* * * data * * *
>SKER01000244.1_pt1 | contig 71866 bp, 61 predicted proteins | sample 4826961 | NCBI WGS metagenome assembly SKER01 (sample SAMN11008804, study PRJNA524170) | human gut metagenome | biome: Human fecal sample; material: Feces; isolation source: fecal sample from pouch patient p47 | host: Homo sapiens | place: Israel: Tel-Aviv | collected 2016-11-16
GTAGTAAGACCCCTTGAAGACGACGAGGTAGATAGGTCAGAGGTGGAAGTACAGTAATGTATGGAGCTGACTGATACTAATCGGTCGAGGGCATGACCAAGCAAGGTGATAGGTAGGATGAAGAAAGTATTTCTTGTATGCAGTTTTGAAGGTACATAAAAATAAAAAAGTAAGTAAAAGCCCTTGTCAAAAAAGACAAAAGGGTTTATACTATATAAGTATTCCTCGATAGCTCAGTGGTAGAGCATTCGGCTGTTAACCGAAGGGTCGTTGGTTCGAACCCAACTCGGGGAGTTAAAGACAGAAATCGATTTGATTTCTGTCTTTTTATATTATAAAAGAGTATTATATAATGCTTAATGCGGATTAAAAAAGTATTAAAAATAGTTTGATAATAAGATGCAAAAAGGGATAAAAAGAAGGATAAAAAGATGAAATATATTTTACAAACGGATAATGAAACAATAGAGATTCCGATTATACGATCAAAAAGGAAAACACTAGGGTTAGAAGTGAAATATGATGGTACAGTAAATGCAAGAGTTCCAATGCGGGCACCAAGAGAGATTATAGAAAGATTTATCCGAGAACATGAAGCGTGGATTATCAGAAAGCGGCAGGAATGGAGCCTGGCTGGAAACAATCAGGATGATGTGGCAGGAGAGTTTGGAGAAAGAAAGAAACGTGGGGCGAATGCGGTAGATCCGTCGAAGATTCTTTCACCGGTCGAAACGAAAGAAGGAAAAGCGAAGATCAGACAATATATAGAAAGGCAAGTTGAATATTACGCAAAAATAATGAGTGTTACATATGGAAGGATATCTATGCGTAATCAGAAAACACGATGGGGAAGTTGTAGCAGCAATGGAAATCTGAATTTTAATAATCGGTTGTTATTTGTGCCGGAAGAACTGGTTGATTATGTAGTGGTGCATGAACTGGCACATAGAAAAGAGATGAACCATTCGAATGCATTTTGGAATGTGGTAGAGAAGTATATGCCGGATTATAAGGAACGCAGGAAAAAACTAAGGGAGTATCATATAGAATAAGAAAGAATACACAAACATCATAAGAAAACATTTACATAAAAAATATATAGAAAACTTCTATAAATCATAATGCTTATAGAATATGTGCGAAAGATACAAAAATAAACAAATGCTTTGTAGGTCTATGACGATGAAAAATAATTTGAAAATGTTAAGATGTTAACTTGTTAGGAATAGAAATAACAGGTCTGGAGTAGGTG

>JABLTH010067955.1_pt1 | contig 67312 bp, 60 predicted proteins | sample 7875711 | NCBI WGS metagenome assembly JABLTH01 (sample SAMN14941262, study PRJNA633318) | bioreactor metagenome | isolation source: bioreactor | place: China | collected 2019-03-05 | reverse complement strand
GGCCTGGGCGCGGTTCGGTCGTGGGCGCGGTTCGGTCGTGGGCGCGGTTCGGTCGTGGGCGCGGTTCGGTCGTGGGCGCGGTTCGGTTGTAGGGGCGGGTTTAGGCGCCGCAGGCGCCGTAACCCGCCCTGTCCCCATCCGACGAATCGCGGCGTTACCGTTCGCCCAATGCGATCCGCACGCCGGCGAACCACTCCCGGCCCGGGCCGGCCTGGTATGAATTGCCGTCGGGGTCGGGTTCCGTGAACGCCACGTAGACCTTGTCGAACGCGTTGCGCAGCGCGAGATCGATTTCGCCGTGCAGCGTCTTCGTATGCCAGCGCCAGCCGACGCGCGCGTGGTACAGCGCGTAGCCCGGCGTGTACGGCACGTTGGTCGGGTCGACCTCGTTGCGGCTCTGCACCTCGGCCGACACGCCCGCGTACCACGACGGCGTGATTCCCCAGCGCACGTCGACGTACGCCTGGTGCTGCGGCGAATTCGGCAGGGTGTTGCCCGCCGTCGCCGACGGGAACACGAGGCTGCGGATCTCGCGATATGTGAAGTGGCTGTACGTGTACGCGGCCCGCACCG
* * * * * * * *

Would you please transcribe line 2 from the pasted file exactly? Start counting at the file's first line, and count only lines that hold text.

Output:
GTAGTAAGACCCCTTGAAGACGACGAGGTAGATAGGTCAGAGGTGGAAGTACAGTAATGTATGGAGCTGACTGATACTAATCGGTCGAGGGCATGACCAAGCAAGGTGATAGGTAGGATGAAGAAAGTATTTCTTGTATGCAGTTTTGAAGGTACATAAAAATAAAAAAGTAAGTAAAAGCCCTTGTCAAAAAAGACAAAAGGGTTTATACTATATAAGTATTCCTCGATAGCTCAGTGGTAGAGCATTCGGCTGTTAACCGAAGGGTCGTTGGTTCGAACCCAACTCGGGGAGTTAAAGACAGAAATCGATTTGATTTCTGTCTTTTTATATTATAAAAGAGTATTATATAATGCTTAATGCGGATTAAAAAAGTATTAAAAATAGTTTGATAATAAGATGCAAAAAGGGATAAAAAGAAGGATAAAAAGATGAAATATATTTTACAAACGGATAATGAAACAATAGAGATTCCGATTATACGATCAAAAAGGAAAACACTAGGGTTAGAAGTGAAATATGATGGTACAGTAAATGCAAGAGTTCCAATGCGGGCACCAAGAGAGATTATAGAAAGATTTATCCGAGAACATGAAGCGTGGATTATCAGAAAGCGGCAGGAATGGAGCCTGGCTGGAAACAATCAGGATGATGTGGCAGGAGAGTTTGGAGAAAGAAAGAAACGTGGGGCGAATGCGGTAGATCCGTCGAAGATTCTTTCACCGGTCGAAACGAAAGAAGGAAAAGCGAAGATCAGACAATATATAGAAAGGCAAGTTGAATATTACGCAAAAATAATGAGTGTTACATATGGAAGGATATCTATGCGTAATCAGAAAACACGATGGGGAAGTTGTAGCAGCAATGGAAATCTGAATTTTAATAATCGGTTGTTATTTGTGCCGGAAGAACTGGTTGATTATGTAGTGGTGCATGAACTGGCACATAGAAAAGAGATGAACCATTCGAATGCATTTTGGAATGTGGTAGAGAAGTATATGCCGGATTATAAGGAACGCAGGAAAAAACTAAGGGAGTATCATATAGAATAAGAAAGAATACACAAACATCATAAGAAAACATTTACATAAAAAATATATAGAAAACTTCTATAAATCATAATGCTTATAGAATATGTGCGAAAGATACAAAAATAAACAAATGCTTTGTAGGTCTATGACGATGAAAAATAATTTGAAAATGTTAAGATGTTAACTTGTTAGGAATAGAAATAACAGGTCTGGAGTAGGTG